Case Presentation: A 40-year-old Bosnian male presented with five days of subjective fevers and dry cough associated with dyspnea. Patient stated he started smoking cigarettes again 10 days prior to admission after quitting for 7 years. Chest imaging demonstrated diffuse bilateral ground glass opacities and consolidations concerning for acute infection. Serologic workup was significant for peripheral eosinophilia after initially being negative and negative for beta-d-glucan, IgG to Stronglyoides, Aspergillus galactomannan antigen, Blastomyces antibody, Cryptococcus antigen, Histoplasma antigen, HIV, and ANCA. Patient was initially treated for community acquired pneumonia with antibiotics. On day 4, the patient’s respiratory status continued to decline. Chest x-ray showed acute worsening of bilateral airspace opacities, and he required 100% non-rebreather mask to maintain oxygen saturations greater than 90%. Patient was transferred to the medical ICU and was subsequently intubated. Flexible bronchoscopy for bronchoalveolar lavage was performed. P/F ratio and chest imaging findings were consistent with severe ARDS, so neuromuscular blockade was initiated. Bronchoalveolar lavage revealed 28% eosinophils and was negative for ova and parasites, respiratory pathogen panel, gram stain, fungal stain and AFB smear. There was a strong concern for acute eosinophilic pneumonia (AEP) but given patient’s history of residing in a refugee camp prior to entering the US, work up for a parasitic infection was done. Strongyloides was of concern due to the severity of hyperinfection syndrome in the setting of steroids; therefore, infectious disease recommended empiric treatment with ivermectin for two days. Methylprednisolone was started after the first day of ivermectin treatment. Patient had improvement in respiratory status within the first 24 hours of steroid initiation and was successfully extubated the following day. He continued to improve and was transitioned to prednisone 40 mg daily prior to discharge home.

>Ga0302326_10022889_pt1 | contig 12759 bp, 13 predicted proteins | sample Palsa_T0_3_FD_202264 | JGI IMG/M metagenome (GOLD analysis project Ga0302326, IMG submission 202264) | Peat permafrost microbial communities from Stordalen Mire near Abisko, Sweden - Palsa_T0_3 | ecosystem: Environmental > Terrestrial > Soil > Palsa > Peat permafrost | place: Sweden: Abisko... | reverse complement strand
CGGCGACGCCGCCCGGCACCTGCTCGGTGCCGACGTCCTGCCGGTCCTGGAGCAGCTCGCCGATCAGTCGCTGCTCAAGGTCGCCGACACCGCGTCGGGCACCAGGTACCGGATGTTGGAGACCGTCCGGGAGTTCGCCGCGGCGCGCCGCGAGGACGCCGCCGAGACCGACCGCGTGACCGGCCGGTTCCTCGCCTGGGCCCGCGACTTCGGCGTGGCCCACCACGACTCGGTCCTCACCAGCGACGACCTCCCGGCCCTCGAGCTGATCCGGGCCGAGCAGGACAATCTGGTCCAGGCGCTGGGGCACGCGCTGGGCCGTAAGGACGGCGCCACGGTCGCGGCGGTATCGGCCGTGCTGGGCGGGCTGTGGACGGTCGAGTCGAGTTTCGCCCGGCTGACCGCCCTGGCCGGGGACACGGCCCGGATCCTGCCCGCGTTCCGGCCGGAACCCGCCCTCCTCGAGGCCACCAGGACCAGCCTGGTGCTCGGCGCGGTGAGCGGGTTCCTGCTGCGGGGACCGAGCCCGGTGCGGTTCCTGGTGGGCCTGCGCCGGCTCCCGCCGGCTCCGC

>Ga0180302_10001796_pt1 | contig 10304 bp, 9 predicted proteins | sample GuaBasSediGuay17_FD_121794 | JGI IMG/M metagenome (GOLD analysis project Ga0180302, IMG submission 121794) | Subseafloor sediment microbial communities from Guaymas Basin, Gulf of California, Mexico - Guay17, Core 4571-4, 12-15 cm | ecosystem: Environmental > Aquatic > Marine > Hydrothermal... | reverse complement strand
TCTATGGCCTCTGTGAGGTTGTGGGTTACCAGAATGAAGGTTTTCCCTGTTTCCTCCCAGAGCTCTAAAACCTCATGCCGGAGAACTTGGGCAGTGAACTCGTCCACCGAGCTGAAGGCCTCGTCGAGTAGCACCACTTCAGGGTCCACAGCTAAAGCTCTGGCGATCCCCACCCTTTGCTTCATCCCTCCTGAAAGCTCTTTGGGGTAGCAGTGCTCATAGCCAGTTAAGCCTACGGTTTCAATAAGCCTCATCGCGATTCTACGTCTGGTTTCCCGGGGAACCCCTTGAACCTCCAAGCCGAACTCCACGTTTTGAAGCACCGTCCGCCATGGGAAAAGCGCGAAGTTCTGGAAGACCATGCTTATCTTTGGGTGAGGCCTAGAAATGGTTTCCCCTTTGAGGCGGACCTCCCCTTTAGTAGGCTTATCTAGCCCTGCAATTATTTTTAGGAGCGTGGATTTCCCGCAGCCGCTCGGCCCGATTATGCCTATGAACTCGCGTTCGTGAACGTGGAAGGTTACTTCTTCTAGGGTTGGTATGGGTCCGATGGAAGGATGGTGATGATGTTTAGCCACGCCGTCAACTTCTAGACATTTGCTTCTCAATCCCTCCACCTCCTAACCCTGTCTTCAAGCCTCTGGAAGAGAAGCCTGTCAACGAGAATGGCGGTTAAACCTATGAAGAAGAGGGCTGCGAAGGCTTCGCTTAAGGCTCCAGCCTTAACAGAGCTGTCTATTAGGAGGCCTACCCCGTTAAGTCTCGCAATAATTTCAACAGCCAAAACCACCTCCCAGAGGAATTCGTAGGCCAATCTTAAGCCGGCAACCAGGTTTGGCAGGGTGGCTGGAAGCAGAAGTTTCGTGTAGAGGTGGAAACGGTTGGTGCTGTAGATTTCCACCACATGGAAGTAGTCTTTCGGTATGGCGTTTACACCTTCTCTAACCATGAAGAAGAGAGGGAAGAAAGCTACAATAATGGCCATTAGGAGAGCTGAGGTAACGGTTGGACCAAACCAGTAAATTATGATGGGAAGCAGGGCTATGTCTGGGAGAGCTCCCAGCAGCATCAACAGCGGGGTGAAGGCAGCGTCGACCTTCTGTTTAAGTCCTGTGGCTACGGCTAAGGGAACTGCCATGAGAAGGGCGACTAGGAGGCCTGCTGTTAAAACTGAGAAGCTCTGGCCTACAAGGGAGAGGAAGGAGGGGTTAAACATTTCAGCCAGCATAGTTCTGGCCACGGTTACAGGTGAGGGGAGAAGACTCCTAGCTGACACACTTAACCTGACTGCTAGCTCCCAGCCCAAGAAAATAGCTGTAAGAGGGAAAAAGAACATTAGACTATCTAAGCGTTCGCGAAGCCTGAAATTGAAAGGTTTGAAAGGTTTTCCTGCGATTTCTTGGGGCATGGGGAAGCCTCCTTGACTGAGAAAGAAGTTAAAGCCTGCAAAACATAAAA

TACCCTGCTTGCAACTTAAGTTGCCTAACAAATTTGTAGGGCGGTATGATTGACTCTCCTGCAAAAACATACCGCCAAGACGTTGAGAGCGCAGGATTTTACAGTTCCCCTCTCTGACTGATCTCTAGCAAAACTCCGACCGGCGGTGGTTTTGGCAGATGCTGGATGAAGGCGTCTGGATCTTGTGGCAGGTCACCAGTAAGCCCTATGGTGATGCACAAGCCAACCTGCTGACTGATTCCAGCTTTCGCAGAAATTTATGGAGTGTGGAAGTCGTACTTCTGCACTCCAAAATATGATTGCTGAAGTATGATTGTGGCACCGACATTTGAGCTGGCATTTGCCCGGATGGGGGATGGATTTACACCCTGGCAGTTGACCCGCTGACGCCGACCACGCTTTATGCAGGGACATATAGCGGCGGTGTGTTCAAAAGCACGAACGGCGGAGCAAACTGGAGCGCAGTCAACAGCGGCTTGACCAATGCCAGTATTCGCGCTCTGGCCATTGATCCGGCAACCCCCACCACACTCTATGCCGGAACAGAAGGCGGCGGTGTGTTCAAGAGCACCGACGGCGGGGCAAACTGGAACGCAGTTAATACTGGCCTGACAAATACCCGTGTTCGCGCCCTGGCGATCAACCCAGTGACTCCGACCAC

Discussion: Acute eosinophilic pneumonia is an acute febrile illness with severe hypoxemia, diffuse pulmonary infiltrates, BAL showing eosinophilia >25%, and no evidence of infection, drug ingestion, asthma or atopic disease. Parasitic infections can present with peripheral eosinophilia but this is uncommon to see initially in AEP. AEP is a diagnosis of exclusion and other causes of pulmonary eosinophilia must be ruled out. The etiology of AEP can be idiopathic but identifiable causes include recent onset of cigarette smoking (either first time or restarting) or heavy inhalational exposure to smoke, passive smoking, fine sand, and dust. Compared to drug or idiopathic AEP, smoking AEP has been characterized by more severe disease manifestations and patients are more likely to be hospitalized. AEP has a good prognosis if treated early and relapse is uncommon.
Conclusions: Physicians should keep AEP in their differential for smokers with recent alterations in smoking habits who present with suspected pneumonia but fail to respond to antibiotics. Furthermore, the chronic complications of cigarette smoking are often discussed but it is equally as important to inform patients of the acute, potentially life threatening, complications as well.